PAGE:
This is one of the rarer instances where a movie adaptation led me to the novel: I had tuned in only halfway to a movie called Wonder Boys while flipping through TV channels one night, and in addition to a perfectly talented stellar cast (Frances McDormand, Robert Downey Jr., Michael Douglas, Tobey Maguire), I found myself completely attracted to the characters and the events surrounding them, despite having missed half of it.
Once the movie ended I looked it up and learned that it was based on Michael Chabon’s novel carrying the same name – Wonder Boys (I was also surprised to find out the movie hadn’t fared that well in the box office, given how much I personally liked it, but I digress).
On to the book, which I would eventually read after “The Yiddish Policemen’s Union”, and as such is my second read of Chabon’s work. Having originally liked what I’d seen of the movie so much, the book didn’t disappoint at all:
Set in Pittsburgh, the novel revolves around professor and author Tripp at a moment of crisis, who is stuck in what could be called a writer’s block that prevents him from finishing a novel he’d been working on for too long, as he juggles his career woes, marital and personal relationship difficulties, and somewhat bizarre events involving a troubled student of his and his eccentric editor and friend.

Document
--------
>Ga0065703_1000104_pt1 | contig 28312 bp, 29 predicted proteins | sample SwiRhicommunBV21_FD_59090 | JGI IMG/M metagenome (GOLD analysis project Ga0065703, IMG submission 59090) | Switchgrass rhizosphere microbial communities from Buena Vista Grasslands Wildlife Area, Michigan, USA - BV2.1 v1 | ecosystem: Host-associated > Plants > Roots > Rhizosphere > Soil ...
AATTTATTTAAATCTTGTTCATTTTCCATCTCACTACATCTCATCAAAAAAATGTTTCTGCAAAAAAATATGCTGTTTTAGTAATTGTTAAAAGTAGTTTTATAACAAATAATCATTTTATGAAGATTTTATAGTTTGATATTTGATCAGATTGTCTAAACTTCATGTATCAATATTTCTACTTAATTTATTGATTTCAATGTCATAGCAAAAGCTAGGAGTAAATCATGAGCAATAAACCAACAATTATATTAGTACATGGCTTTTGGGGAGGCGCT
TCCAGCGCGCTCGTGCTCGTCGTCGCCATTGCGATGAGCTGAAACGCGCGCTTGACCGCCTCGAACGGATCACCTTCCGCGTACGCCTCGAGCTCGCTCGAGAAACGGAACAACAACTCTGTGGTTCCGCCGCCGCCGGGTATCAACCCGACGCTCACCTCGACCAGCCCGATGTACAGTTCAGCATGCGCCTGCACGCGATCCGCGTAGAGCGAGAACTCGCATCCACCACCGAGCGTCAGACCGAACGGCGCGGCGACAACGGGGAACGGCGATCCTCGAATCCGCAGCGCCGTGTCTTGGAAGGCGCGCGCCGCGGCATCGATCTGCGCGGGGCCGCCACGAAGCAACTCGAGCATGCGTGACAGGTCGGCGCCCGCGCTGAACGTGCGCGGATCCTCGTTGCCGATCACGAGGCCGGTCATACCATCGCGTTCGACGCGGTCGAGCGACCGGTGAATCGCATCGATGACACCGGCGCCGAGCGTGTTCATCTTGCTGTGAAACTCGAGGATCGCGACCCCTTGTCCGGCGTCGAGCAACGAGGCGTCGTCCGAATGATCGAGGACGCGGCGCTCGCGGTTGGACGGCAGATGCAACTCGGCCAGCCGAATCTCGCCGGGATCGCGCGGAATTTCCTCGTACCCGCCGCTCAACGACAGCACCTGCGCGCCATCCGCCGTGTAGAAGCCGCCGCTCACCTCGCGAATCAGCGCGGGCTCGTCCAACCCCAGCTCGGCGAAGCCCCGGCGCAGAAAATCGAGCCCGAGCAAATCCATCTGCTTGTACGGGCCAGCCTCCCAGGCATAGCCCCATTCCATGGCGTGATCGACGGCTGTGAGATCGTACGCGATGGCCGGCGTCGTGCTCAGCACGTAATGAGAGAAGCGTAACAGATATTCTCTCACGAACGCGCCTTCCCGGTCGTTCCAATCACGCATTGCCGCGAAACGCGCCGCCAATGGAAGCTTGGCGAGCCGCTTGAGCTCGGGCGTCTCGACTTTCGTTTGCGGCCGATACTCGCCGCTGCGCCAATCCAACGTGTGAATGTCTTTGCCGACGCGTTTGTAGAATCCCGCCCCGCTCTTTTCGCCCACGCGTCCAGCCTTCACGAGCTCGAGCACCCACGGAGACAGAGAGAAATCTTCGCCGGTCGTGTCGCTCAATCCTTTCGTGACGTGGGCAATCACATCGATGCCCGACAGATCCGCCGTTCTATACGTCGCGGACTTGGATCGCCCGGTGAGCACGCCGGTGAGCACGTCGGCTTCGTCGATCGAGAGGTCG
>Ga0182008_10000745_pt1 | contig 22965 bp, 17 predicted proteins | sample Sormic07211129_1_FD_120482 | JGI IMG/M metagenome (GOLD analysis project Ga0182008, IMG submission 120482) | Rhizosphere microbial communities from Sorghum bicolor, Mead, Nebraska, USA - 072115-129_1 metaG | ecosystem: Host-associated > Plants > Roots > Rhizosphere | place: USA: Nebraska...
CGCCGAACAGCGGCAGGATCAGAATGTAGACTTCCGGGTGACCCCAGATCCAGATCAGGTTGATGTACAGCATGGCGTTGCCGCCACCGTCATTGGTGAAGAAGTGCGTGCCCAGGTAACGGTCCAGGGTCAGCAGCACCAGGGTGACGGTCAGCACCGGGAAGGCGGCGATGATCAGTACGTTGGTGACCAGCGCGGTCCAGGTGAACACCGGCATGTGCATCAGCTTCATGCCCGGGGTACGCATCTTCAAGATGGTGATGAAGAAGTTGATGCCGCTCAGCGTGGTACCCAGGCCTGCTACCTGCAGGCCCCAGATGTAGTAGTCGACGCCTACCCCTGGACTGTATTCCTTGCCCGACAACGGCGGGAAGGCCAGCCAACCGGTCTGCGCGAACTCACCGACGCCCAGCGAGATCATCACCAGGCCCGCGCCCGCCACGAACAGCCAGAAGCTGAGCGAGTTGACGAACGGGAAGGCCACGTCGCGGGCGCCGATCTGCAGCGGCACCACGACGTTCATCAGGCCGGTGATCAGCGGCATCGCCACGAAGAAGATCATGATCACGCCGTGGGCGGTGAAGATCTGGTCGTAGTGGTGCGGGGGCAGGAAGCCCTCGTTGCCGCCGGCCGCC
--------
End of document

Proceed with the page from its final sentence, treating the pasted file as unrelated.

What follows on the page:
As the events unfold, we learn about the characters’ pasts and glimpse into the staff campus life they are part of. Tripp, who is a middle-aged man, comes across as someone who is, despite his best intentions, charmingly unable to act in a “mature”, “grown-up” manner.
The characters, through all their trials and tribulations, are all very likable, on one level or the other, I found myself relating to or sympathizing with each one of them – this is an observation I have made regarding Chabon’s characters in general based on the two novels I have read: he is an author who lovingly draws his characters, he knows them and he likes them, they are nuanced, tend to defy attempts to simply categorize them as purely “good” or totally “bad”, and generally always display some redeeming quality, a saving grace, that makes it impossible to completely dislike them. The same needs to be stressed for his female characters, who come across as strong, equally developed counterparts to the male protagonists.
Chabon’s writing style is engaging and often very funny, sometimes in a sad way. It was very entertaining to follow the plot of weird events and exhilarating to have it unraveled as Tripp slowly unburdens himself of his troubles (quite literally too), but what makes this book so great and attractive to me other than the story itself and its unconventional events, is Chabon’s warmly well-crafted characters, all unique, at once normal and bizarre.